DUI Drop, Snow Cops & Honest Jim | Hits & Misses | Salt Lake City | Salt Lake City Weekly

DUI Drop, Snow Cops & Honest Jim 

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Adult Behavior
According to a report that will be presented to legislators Oct. 20, arrests for driving under the influence dropped by almost 2 percent after the state removed private-club restrictions from bars. Statistics tracked by the Commission on Criminal Justice show (PDF) that between July 1, 2009, and June 30, 2010, there were 15,285 DUI arrests, which was 398 fewer than the year prior. Also, DUI-related deaths dropped from 34 to 31, and the percentage of traffic deaths caused by DUIs remains the lowest in the country. The decreases come even as spending on alcohol in bars increased by 1 percent, and liquor purchased for home consumption increased by 4 percent, proving that when adults are treated like adults, more often than not they will act responsibly, like adults.

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Ticket City
In their continuing effort to make everyone in Salt Lake City a criminal, city council members are considering ramping up fines for homeowners who fail to shovel their walks after a snowstorm. If the proposal passes, homeowners who do not shovel within 24 hours would be hit with a $50 fine, $75 after 48 hours and $100 after 72 hours. This is an increase from the current $25 fine for walks that aren’t shoveled, and is apparently needed because “each year, we struggle with education and enforcement,” Councilman J.T. Martin told The Salt Lake Tribune. So, to be clear: City officials have failed to tell people about the law or enforce it properly, and their response is to increase penalties. Yeah, that makes sense.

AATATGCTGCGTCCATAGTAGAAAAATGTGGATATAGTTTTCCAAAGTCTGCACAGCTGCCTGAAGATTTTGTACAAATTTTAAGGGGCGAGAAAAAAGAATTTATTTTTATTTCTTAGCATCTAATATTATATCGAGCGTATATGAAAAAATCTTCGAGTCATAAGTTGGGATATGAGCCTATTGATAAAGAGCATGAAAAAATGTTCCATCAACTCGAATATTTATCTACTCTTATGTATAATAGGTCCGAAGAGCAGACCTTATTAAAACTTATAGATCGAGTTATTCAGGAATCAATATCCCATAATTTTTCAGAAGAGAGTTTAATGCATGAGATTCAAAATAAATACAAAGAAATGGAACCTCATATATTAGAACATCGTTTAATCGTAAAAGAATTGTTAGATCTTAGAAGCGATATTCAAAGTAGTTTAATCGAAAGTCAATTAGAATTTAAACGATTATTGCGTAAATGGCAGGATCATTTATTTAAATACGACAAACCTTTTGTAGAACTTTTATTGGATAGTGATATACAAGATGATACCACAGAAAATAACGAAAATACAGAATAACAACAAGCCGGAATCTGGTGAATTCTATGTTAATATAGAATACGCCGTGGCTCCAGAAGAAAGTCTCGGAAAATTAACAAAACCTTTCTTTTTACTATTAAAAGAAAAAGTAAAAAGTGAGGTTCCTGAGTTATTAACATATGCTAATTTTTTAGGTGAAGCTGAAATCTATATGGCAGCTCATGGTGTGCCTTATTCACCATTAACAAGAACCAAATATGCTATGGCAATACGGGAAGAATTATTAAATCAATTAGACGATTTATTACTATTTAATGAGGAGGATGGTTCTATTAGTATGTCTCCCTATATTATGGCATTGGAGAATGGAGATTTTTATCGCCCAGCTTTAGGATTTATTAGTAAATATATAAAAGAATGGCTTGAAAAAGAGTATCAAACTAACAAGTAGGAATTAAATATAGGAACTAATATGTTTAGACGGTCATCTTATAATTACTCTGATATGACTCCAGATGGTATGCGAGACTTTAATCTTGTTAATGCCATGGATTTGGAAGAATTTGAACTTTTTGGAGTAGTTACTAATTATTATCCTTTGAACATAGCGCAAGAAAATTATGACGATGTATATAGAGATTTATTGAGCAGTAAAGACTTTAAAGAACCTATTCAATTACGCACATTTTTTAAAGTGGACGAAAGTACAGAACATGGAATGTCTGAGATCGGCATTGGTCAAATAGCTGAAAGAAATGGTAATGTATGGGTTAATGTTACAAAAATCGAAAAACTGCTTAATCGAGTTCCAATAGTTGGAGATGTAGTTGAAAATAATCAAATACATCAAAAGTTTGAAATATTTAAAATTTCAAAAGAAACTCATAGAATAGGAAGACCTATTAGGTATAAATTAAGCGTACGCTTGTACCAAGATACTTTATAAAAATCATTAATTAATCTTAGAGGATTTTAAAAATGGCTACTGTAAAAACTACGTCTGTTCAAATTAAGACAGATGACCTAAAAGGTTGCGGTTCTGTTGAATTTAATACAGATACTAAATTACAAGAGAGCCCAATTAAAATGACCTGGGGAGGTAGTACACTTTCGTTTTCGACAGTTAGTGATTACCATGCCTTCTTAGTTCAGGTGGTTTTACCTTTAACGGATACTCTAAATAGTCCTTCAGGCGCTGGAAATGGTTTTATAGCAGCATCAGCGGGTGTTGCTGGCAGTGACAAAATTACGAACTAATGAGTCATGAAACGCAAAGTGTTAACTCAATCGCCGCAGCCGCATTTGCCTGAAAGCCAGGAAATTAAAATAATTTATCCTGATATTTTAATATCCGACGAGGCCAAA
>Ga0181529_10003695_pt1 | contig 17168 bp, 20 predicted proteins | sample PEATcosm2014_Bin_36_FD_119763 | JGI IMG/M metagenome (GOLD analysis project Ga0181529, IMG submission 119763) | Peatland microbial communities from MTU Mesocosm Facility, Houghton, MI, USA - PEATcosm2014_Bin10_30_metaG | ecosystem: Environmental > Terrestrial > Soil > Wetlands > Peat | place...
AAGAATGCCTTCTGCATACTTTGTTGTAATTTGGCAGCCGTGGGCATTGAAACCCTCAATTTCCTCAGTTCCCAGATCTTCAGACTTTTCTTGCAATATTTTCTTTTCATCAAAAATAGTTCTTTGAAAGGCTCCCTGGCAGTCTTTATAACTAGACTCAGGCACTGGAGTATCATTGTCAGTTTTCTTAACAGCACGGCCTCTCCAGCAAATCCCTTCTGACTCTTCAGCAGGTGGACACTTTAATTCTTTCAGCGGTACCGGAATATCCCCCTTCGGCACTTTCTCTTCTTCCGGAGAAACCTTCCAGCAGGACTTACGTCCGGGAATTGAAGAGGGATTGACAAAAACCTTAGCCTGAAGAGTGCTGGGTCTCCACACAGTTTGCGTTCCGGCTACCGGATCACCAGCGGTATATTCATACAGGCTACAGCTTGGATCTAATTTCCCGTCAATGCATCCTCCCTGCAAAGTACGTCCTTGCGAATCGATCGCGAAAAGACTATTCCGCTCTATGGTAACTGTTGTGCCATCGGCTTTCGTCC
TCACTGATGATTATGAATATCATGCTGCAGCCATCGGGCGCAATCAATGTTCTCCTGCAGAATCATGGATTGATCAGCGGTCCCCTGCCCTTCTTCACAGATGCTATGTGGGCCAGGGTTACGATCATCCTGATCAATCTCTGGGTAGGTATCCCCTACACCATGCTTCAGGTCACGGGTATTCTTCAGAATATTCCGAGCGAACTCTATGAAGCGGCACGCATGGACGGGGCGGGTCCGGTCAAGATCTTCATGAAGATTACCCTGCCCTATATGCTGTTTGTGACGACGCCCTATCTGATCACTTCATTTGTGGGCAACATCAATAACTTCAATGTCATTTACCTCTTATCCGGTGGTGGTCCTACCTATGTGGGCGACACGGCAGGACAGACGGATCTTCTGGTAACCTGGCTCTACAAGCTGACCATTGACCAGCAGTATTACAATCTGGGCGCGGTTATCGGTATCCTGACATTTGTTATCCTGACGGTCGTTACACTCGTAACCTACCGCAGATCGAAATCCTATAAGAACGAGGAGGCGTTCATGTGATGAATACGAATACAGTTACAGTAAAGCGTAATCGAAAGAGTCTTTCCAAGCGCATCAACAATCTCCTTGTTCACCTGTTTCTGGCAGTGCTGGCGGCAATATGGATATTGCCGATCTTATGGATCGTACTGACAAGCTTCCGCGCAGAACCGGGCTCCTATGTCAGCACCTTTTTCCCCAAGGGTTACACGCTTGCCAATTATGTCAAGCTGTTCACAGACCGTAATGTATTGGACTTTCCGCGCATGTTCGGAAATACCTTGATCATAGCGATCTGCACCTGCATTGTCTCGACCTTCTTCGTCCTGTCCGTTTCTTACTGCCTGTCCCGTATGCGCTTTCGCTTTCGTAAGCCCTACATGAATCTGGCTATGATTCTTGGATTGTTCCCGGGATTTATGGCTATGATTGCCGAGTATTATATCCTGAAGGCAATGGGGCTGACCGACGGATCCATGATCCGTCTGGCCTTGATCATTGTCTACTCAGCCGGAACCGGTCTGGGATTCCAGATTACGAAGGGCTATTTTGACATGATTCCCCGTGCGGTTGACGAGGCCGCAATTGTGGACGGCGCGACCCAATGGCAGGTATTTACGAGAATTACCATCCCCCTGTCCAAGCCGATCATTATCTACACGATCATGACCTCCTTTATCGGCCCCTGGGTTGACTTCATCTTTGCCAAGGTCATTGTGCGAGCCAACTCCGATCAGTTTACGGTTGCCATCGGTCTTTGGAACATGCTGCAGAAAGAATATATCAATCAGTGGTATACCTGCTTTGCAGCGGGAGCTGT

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Honest Jim
During a recent sage-grouse hunt on private land in Morgan County, the director of the Utah Division of Wildlife Resources, Jim Karpowitz, illegally shot two birds in Rich County. He didn’t know he had crossed the county line until one of his hunting partners told him, but it was already too late because he wasn’t licensed to hunt in Rich. Instead of trying to use his influence to evade a ticket, Karpowitz called a wildlife officer, requested a citation and then paid the $138 fine. Afterwards, he wrote an e-mail to DWR staff apologizing for breaking the law, and using the incident to remind officers to exercise discretion when issuing tickets because, as he proved, people actually make innocent mistakes.

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